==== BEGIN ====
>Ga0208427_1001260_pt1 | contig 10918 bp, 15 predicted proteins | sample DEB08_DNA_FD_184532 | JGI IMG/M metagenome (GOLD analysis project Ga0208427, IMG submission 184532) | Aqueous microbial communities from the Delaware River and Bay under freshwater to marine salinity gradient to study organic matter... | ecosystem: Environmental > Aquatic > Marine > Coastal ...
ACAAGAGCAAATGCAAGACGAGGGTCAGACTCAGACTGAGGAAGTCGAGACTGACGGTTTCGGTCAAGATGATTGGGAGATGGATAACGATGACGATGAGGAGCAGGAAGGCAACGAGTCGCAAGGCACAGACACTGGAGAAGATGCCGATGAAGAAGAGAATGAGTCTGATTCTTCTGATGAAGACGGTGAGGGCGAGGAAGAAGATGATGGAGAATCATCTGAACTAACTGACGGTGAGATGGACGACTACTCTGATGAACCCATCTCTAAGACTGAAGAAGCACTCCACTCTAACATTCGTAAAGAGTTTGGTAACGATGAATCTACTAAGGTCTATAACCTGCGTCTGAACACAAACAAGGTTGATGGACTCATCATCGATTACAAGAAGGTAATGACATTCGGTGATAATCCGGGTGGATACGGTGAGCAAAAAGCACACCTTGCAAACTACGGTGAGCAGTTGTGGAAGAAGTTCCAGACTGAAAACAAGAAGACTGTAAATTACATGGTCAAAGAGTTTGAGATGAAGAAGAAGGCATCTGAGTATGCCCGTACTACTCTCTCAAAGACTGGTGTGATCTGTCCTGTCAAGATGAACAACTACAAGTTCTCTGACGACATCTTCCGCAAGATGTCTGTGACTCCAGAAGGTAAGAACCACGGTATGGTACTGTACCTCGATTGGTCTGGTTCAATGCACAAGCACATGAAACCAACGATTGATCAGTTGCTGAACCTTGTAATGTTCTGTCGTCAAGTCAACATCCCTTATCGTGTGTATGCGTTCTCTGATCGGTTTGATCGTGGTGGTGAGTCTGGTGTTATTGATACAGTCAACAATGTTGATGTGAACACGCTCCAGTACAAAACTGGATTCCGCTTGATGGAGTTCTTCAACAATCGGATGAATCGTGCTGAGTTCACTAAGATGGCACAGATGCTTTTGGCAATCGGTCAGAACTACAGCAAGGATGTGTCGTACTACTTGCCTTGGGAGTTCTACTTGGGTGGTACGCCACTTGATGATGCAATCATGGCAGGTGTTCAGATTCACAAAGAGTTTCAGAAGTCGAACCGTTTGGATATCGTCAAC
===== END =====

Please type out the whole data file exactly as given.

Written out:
>Ga0208427_1001260_pt1 | contig 10918 bp, 15 predicted proteins | sample DEB08_DNA_FD_184532 | JGI IMG/M metagenome (GOLD analysis project Ga0208427, IMG submission 184532) | Aqueous microbial communities from the Delaware River and Bay under freshwater to marine salinity gradient to study organic matter... | ecosystem: Environmental > Aquatic > Marine > Coastal ...
ACAAGAGCAAATGCAAGACGAGGGTCAGACTCAGACTGAGGAAGTCGAGACTGACGGTTTCGGTCAAGATGATTGGGAGATGGATAACGATGACGATGAGGAGCAGGAAGGCAACGAGTCGCAAGGCACAGACACTGGAGAAGATGCCGATGAAGAAGAGAATGAGTCTGATTCTTCTGATGAAGACGGTGAGGGCGAGGAAGAAGATGATGGAGAATCATCTGAACTAACTGACGGTGAGATGGACGACTACTCTGATGAACCCATCTCTAAGACTGAAGAAGCACTCCACTCTAACATTCGTAAAGAGTTTGGTAACGATGAATCTACTAAGGTCTATAACCTGCGTCTGAACACAAACAAGGTTGATGGACTCATCATCGATTACAAGAAGGTAATGACATTCGGTGATAATCCGGGTGGATACGGTGAGCAAAAAGCACACCTTGCAAACTACGGTGAGCAGTTGTGGAAGAAGTTCCAGACTGAAAACAAGAAGACTGTAAATTACATGGTCAAAGAGTTTGAGATGAAGAAGAAGGCATCTGAGTATGCCCGTACTACTCTCTCAAAGACTGGTGTGATCTGTCCTGTCAAGATGAACAACTACAAGTTCTCTGACGACATCTTCCGCAAGATGTCTGTGACTCCAGAAGGTAAGAACCACGGTATGGTACTGTACCTCGATTGGTCTGGTTCAATGCACAAGCACATGAAACCAACGATTGATCAGTTGCTGAACCTTGTAATGTTCTGTCGTCAAGTCAACATCCCTTATCGTGTGTATGCGTTCTCTGATCGGTTTGATCGTGGTGGTGAGTCTGGTGTTATTGATACAGTCAACAATGTTGATGTGAACACGCTCCAGTACAAAACTGGATTCCGCTTGATGGAGTTCTTCAACAATCGGATGAATCGTGCTGAGTTCACTAAGATGGCACAGATGCTTTTGGCAATCGGTCAGAACTACAGCAAGGATGTGTCGTACTACTTGCCTTGGGAGTTCTACTTGGGTGGTACGCCACTTGATGATGCAATCATGGCAGGTGTTCAGATTCACAAAGAGTTTCAGAAGTCGAACCGTTTGGATATCGTCAAC